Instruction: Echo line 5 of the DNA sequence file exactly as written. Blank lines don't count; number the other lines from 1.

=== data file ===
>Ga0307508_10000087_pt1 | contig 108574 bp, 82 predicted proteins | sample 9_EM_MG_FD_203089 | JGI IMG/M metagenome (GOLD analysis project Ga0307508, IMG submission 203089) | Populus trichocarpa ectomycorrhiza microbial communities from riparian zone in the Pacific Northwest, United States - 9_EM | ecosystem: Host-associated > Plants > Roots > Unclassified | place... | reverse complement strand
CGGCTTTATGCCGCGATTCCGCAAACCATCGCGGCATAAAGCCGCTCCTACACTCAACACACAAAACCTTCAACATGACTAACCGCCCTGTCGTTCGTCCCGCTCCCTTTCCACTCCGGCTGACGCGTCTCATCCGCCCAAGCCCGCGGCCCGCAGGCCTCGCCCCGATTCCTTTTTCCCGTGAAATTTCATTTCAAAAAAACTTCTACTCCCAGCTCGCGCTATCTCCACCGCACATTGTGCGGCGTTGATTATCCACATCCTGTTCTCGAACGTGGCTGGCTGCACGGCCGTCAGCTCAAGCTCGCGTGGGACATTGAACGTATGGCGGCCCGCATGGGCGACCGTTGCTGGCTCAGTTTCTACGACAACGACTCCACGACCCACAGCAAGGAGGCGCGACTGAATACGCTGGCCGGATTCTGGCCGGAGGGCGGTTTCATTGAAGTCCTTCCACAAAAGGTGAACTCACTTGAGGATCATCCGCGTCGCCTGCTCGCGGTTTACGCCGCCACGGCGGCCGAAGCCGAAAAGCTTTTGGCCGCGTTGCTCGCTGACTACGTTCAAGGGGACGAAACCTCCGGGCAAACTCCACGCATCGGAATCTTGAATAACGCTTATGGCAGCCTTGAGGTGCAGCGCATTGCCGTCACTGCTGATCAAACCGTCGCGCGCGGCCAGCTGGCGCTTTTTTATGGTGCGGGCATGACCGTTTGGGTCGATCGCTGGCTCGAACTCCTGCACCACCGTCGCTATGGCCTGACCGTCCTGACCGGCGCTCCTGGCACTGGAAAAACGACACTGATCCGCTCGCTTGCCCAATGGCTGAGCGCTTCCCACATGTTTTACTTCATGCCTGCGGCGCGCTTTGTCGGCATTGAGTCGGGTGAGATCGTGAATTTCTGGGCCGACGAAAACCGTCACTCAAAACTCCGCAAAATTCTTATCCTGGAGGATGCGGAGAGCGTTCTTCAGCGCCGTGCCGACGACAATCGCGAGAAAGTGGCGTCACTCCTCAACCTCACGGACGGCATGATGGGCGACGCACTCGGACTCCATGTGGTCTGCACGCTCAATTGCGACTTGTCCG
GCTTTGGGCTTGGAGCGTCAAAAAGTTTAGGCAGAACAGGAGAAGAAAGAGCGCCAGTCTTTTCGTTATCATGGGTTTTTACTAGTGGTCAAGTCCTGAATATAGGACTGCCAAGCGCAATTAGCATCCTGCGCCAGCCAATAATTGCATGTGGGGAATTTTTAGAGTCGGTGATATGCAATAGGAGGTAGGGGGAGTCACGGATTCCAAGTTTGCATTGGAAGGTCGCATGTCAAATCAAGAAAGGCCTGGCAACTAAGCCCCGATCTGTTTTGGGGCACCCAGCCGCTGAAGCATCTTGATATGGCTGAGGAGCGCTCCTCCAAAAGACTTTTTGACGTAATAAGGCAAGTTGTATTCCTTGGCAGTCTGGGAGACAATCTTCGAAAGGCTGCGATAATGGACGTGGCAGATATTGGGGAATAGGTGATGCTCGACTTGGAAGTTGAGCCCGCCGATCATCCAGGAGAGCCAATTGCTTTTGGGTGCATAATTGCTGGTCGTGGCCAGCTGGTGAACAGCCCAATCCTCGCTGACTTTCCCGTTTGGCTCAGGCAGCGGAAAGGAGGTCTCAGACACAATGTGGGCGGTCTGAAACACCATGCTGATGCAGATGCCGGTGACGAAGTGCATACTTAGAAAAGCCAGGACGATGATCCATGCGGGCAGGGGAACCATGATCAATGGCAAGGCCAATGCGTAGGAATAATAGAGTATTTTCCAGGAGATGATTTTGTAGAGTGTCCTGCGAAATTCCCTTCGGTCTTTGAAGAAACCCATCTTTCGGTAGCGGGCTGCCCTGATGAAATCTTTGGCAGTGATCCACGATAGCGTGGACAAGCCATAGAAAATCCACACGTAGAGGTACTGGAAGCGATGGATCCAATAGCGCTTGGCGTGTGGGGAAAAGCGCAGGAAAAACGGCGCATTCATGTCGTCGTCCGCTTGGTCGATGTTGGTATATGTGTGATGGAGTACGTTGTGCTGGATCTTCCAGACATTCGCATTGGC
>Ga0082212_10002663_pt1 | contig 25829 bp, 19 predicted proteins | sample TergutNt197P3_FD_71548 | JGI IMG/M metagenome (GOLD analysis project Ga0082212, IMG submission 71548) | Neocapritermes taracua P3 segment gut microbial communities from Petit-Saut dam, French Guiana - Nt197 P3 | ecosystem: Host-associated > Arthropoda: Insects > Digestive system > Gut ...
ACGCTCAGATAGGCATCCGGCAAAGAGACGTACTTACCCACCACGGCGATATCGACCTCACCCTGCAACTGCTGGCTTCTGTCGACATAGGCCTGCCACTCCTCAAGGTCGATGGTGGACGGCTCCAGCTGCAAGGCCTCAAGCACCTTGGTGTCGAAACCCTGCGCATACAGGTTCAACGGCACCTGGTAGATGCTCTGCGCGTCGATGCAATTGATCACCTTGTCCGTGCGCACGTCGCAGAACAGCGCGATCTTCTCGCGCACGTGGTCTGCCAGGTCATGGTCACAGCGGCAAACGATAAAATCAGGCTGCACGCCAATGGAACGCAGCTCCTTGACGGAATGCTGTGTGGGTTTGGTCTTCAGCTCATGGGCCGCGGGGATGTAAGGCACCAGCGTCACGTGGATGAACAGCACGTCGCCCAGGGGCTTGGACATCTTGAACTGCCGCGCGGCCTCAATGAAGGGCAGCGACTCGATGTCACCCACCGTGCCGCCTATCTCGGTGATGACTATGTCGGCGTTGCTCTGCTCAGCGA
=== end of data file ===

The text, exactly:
ACGCTCAGATAGGCATCCGGCAAAGAGACGTACTTACCCACCACGGCGATATCGACCTCACCCTGCAACTGCTGGCTTCTGTCGACATAGGCCTGCCACTCCTCAAGGTCGATGGTGGACGGCTCCAGCTGCAAGGCCTCAAGCACCTTGGTGTCGAAACCCTGCGCATACAGGTTCAACGGCACCTGGTAGATGCTCTGCGCGTCGATGCAATTGATCACCTTGTCCGTGCGCACGTCGCAGAACAGCGCGATCTTCTCGCGCACGTGGTCTGCCAGGTCATGGTCACAGCGGCAAACGATAAAATCAGGCTGCACGCCAATGGAACGCAGCTCCTTGACGGAATGCTGTGTGGGTTTGGTCTTCAGCTCATGGGCCGCGGGGATGTAAGGCACCAGCGTCACGTGGATGAACAGCACGTCGCCCAGGGGCTTGGACATCTTGAACTGCCGCGCGGCCTCAATGAAGGGCAGCGACTCGATGTCACCCACCGTGCCGCCTATCTCGGTGATGACTATGTCGGCGTTGCTCTGCTCAGCGA